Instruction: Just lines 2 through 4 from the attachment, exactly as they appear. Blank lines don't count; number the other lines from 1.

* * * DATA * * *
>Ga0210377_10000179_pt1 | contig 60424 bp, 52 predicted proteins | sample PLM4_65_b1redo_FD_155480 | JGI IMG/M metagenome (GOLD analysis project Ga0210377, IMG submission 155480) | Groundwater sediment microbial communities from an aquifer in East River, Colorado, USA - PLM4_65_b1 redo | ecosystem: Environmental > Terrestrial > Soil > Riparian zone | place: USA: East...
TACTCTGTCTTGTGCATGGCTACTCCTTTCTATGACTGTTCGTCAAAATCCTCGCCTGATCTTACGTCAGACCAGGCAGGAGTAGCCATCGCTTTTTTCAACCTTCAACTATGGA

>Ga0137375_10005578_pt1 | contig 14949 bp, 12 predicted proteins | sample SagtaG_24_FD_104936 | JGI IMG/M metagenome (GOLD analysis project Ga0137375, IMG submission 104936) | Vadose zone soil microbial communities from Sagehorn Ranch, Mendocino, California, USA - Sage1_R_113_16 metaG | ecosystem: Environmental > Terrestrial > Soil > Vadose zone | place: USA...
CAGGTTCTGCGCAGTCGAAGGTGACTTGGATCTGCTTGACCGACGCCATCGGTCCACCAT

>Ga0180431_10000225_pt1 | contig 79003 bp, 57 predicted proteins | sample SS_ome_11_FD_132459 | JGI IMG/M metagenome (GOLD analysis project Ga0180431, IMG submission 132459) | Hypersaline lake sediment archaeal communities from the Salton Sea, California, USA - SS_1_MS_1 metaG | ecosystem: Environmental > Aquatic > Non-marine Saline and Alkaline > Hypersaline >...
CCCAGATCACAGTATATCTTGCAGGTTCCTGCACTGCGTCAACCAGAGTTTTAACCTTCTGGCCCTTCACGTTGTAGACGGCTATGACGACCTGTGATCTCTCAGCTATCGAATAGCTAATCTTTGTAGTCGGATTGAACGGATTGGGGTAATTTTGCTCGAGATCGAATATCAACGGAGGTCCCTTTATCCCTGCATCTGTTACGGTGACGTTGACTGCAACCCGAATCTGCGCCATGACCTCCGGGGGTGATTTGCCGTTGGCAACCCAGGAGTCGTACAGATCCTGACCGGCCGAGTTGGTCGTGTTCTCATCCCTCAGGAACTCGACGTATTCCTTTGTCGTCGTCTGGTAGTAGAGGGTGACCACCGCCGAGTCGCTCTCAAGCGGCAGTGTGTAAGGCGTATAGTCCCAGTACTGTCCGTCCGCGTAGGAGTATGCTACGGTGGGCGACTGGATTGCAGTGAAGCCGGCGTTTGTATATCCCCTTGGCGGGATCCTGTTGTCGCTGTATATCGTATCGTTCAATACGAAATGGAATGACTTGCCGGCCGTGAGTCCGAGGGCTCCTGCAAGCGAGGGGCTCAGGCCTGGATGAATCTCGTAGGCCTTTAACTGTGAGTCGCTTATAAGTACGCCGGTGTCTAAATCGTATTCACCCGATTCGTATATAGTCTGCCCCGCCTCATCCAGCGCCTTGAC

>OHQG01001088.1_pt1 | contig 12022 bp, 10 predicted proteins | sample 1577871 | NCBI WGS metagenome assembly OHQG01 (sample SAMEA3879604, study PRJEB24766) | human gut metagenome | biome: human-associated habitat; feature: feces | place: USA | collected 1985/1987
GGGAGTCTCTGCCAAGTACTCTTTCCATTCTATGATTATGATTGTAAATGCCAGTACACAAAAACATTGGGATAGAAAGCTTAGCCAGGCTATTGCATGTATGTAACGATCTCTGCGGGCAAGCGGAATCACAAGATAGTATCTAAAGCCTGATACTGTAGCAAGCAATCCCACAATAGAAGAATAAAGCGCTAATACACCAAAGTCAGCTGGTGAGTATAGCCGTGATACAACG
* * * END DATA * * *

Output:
TACTCTGTCTTGTGCATGGCTACTCCTTTCTATGACTGTTCGTCAAAATCCTCGCCTGATCTTACGTCAGACCAGGCAGGAGTAGCCATCGCTTTTTTCAACCTTCAACTATGGA

>Ga0137375_10005578_pt1 | contig 14949 bp, 12 predicted proteins | sample SagtaG_24_FD_104936 | JGI IMG/M metagenome (GOLD analysis project Ga0137375, IMG submission 104936) | Vadose zone soil microbial communities from Sagehorn Ranch, Mendocino, California, USA - Sage1_R_113_16 metaG | ecosystem: Environmental > Terrestrial > Soil > Vadose zone | place: USA...
CAGGTTCTGCGCAGTCGAAGGTGACTTGGATCTGCTTGACCGACGCCATCGGTCCACCAT